What is worse is that, after making those concessions, the Prime Minister also agreed that he would limit the exports of value-added dairy products, like powdered milk and diafiltered milk products.
It gets worse. To add insult to injury, our fearless Liberal negotiators even agreed that if Canada ever wants to change its milk pricing and classing regime, we have to go begging, cap in hand, to the United States to ask for permission. We have effectively given away a piece of our sovereignty. Shame on the government.
There is another concession the Prime Minister made. He gave up the right to an investor-state dispute settlement, which protects Canadian companies and allows them to sue the American government if it acts discriminatingly against them. Now the remedy is they have to go to the American courts.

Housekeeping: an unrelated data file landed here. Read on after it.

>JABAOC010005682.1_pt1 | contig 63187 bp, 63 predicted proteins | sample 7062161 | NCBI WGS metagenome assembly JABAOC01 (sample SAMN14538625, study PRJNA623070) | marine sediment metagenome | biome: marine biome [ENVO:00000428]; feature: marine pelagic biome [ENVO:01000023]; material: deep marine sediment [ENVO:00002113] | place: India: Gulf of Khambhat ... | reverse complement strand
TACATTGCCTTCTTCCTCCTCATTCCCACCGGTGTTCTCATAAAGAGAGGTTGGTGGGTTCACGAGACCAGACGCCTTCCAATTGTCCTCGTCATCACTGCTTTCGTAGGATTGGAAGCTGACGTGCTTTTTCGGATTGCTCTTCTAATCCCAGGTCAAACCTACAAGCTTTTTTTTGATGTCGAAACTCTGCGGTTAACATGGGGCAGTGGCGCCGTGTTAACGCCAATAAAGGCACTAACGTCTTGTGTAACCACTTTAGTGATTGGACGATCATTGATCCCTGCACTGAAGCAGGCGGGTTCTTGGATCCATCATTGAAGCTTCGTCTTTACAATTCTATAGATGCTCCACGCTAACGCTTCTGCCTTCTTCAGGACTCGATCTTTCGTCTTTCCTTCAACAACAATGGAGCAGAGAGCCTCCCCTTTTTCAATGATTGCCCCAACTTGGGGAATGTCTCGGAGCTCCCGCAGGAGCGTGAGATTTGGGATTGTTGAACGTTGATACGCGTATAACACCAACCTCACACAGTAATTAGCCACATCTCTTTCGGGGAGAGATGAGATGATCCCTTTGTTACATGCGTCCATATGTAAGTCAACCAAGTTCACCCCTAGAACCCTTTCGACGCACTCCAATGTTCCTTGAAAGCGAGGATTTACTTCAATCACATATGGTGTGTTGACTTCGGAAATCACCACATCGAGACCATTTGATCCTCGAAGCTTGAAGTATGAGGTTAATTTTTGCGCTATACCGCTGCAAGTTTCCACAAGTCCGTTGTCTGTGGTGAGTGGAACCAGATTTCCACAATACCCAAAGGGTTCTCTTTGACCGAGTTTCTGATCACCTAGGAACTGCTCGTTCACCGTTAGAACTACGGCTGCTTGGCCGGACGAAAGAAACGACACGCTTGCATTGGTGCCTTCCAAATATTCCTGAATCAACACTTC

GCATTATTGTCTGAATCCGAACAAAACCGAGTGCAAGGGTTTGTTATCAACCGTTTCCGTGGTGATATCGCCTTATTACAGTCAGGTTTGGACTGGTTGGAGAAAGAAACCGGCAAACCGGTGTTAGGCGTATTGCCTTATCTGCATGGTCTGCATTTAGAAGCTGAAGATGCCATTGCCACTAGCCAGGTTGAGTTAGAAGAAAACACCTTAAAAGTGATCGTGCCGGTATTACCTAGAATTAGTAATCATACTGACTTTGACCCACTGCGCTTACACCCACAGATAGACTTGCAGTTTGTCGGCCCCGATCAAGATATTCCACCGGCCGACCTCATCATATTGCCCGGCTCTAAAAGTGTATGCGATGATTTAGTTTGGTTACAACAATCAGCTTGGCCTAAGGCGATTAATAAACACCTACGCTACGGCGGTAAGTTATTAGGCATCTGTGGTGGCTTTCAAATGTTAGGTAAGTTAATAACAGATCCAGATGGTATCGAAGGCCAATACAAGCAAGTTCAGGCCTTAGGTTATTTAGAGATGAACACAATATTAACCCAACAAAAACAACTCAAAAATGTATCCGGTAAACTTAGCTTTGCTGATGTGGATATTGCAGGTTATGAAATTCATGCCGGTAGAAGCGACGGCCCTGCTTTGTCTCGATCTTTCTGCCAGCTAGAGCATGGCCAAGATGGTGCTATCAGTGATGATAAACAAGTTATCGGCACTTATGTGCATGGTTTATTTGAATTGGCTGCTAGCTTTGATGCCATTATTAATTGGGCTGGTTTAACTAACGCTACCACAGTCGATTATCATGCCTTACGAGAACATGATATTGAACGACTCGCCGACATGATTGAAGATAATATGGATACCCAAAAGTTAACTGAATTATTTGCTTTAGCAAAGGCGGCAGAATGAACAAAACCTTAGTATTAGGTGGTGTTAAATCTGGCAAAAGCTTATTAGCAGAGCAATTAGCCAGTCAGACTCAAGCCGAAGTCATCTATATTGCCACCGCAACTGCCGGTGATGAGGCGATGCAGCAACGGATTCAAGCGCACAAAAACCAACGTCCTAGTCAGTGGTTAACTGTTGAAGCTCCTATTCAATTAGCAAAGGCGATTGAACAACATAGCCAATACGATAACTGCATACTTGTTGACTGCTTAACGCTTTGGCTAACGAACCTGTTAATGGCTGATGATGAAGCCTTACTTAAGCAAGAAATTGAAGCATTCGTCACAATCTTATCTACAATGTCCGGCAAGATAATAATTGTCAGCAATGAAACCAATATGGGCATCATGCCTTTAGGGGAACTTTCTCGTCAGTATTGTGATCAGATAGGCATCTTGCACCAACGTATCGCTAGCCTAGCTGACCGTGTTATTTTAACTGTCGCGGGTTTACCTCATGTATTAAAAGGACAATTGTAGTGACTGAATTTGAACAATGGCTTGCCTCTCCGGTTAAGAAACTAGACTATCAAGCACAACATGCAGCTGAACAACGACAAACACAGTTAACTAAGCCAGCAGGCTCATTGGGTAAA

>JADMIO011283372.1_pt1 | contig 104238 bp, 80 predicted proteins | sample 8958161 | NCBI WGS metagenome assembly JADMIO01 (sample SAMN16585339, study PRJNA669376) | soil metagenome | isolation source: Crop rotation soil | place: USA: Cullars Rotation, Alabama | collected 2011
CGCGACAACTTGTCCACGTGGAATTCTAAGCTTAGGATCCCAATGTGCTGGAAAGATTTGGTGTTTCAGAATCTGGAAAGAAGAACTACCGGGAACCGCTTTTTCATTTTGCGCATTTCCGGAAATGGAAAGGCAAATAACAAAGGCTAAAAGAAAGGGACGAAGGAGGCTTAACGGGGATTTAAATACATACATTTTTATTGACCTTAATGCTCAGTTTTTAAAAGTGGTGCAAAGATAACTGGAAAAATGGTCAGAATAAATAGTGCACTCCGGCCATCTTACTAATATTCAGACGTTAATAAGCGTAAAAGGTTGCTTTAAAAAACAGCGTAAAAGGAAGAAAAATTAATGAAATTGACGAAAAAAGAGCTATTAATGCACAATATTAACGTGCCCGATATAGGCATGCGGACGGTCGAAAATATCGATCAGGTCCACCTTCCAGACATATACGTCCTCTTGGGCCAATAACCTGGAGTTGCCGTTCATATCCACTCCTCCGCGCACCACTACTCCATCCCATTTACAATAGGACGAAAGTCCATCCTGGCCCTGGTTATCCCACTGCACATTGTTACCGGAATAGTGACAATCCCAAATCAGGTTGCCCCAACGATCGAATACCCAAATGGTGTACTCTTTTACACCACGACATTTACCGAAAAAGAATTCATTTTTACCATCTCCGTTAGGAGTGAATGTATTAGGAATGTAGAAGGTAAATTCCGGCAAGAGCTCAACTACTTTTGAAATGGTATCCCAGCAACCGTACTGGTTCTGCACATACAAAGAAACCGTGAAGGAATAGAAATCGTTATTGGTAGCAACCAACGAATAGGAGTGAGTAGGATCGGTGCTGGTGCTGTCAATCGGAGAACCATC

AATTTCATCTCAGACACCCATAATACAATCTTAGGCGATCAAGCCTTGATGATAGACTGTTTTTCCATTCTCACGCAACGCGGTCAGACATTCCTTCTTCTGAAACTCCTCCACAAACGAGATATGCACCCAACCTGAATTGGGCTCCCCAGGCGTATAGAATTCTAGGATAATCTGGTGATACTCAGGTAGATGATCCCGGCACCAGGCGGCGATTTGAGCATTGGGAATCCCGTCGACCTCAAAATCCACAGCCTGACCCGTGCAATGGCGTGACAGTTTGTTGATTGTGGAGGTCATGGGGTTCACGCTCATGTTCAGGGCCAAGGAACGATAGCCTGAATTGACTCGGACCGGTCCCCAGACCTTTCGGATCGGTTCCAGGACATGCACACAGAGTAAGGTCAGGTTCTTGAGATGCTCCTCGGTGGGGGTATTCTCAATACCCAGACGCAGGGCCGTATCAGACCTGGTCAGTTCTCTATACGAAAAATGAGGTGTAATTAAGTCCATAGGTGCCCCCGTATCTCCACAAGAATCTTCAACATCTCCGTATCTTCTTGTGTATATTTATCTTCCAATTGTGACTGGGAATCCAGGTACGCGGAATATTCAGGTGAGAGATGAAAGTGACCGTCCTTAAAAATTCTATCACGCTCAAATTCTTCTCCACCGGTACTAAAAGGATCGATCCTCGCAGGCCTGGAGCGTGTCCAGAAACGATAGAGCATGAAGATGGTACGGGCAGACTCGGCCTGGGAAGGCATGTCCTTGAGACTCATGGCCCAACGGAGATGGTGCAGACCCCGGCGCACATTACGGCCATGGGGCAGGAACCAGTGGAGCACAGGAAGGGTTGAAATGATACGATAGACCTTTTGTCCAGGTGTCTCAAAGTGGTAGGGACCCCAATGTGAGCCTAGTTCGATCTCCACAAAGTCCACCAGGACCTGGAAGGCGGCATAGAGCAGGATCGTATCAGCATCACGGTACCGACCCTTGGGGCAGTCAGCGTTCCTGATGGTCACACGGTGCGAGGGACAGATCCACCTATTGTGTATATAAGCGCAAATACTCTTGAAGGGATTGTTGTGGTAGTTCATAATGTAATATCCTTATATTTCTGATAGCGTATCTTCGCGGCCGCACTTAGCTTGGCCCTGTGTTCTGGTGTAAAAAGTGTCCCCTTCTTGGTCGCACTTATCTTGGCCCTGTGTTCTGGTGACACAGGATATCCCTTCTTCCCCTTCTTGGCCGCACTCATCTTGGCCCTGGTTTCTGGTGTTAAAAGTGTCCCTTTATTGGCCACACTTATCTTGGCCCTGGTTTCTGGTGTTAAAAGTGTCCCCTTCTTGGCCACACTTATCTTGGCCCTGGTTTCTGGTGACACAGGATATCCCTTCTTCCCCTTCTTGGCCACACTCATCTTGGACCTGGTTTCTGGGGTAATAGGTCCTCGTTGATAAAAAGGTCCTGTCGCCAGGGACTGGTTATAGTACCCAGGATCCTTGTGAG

Another thing the Prime Minister gave away is a veto to the United States on any trade negotiation with a non-market economy. In other words, the President of the United States can veto our ability to actually negotiate an agreement with any country that does not have a free market economy based on free market principles, like China. However, the United States itself has already negotiated a deal, placing us at a competitive disadvantage. It goes on and on and on.
This is a failed deal, yet we are going to support it because this relationship with the United States is so critical. We want the assurance for our Canadian businesses that they can continue to do business with the United States and with our other NAFTA partner, Mexico.